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National Deaf Awareness Week 2021

Deaf Awareness Week is an annual event that will next take place on the 4th-9th May 2021. Each year, the event focuses on a theme. In 2020, the event aimed to raise awareness of 'acquired deafness', which refers to people who lose their hearing during their life, rather than being born with hearing loss or deafness.

Here are some basic greetings in BSL

Aims of Deaf Awareness Week

In the UK alone, there are over 10 million people living with some form of hearing loss, whether it is mild or profound. 

Deaf Awareness Week is all about promoting the positive aspects of living with deafness. This event aims to raise awareness of the isolation that deaf people can occasionally experience, and promote the importance of social inclusion around the deaf community. 

The event also raises awareness of BSL (British Sign Language), which is a language used by many people in the UK who are born deaf.

The UK Council on Deafness wants to celebrate all of the amazing local organisations around the UK that support deaf people and their families and friends during Deaf Awareness Week. 

Five Deaf Awareness Facts 


  1. Hearing loss and deafness is defined as a hidden disability.
  2. As well as BSL, there are international sign languages including American Sign Language and French Sign Language.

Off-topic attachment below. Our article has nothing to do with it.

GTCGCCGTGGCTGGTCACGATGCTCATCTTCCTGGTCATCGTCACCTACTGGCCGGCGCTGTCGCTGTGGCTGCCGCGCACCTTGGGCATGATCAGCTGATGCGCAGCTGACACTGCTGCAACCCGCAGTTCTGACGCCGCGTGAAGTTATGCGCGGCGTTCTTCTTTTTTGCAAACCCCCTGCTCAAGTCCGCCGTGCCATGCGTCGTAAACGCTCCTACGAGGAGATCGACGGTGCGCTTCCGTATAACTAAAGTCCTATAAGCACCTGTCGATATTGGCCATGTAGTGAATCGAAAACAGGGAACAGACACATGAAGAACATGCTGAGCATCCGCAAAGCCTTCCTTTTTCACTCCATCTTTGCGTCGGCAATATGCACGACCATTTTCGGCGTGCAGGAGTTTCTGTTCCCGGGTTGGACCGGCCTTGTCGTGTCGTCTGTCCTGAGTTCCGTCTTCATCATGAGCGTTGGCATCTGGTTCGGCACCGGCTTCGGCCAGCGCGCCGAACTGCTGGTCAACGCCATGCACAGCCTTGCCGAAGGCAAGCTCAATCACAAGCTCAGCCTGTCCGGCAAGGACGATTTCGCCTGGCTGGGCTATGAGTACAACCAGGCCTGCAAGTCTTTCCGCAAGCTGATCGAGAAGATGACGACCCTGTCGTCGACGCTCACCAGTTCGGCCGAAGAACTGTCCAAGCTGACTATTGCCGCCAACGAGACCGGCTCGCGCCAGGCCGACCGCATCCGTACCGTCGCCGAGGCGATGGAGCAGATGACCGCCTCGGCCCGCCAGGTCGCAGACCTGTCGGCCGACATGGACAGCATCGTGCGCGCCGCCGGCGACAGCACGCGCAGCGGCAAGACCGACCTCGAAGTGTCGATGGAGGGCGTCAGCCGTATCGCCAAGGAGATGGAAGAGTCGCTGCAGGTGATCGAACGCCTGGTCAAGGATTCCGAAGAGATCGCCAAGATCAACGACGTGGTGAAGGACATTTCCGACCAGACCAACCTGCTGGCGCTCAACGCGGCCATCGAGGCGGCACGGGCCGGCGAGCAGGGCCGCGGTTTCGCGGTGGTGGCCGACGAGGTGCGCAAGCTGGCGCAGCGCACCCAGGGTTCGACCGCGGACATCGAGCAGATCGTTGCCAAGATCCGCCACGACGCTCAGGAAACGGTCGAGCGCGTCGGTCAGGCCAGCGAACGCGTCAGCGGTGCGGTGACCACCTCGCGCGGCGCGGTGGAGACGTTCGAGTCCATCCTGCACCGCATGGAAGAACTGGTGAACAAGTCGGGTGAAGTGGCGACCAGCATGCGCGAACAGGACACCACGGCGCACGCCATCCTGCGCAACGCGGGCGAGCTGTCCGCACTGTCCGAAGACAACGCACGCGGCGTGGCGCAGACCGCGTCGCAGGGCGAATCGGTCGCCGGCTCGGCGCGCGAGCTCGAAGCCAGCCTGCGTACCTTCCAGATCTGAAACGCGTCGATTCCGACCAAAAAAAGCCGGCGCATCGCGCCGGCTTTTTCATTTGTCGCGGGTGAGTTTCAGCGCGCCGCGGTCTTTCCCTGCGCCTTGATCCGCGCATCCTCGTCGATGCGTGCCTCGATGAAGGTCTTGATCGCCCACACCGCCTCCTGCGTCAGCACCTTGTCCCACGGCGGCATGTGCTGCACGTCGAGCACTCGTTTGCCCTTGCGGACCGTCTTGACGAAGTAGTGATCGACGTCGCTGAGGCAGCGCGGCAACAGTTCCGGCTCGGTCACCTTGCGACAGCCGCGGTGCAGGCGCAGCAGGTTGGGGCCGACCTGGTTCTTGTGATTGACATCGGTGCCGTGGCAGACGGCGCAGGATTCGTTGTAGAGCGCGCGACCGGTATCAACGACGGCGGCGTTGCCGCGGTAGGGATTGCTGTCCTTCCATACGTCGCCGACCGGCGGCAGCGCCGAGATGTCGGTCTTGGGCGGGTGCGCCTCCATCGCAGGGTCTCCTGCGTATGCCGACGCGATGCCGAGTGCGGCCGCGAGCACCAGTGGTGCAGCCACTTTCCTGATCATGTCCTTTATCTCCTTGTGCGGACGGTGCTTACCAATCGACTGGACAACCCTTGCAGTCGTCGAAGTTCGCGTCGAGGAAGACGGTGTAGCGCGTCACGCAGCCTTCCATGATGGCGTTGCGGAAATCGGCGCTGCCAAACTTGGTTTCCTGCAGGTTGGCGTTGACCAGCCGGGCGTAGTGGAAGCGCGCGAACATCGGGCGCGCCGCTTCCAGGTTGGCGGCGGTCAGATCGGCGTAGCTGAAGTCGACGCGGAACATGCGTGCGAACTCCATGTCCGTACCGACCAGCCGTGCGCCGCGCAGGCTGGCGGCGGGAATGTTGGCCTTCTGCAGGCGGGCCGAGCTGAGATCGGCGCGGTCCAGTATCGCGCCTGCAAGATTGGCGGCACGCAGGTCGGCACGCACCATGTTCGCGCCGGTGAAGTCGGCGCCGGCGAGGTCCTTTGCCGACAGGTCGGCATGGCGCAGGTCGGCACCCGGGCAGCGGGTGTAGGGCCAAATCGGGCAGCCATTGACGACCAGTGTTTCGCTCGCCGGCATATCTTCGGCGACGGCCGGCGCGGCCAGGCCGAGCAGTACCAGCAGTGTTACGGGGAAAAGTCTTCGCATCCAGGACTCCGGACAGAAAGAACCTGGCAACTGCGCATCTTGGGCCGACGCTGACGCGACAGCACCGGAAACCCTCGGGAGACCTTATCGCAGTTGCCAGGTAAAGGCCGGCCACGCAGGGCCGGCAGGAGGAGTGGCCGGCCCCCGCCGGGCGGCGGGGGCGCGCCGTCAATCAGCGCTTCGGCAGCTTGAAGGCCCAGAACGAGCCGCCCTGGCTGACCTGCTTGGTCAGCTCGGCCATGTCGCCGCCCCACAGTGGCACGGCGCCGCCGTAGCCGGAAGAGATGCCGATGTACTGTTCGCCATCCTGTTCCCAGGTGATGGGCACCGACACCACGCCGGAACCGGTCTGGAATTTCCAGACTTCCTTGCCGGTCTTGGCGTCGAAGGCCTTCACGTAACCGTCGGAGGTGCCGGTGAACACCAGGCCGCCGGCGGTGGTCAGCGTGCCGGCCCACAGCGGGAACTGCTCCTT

3. Within the UK, there are regional variations of BSL just like there are with spoken language.
  4. Lip-reading helps deaf people to understand what others are saying, but even the best lip-readers still miss up to 40% of what has been said. 
  5. The Royal College of Speech & Language Therapists highlighted that the rise in the use of face masks due to the Covid-19 pandemic makes it harder for people with hearing loss to communicate. Face coverings with a transparent panel over the mouth have now been created so that people can still lip-read through masks. 

How can I be more deaf aware?

  • Make sure you have the person’s attention before you start speaking.
  • Stand or sit in a place with good lighting, so that you can be lip-read.
  • Try to find a quiet place to communicate with little background noise as this can be distracting.
  • Use your usual voice level. If a deaf person uses a hearing aid it can be very uncomfortable for them and can seem as though you are shouting.
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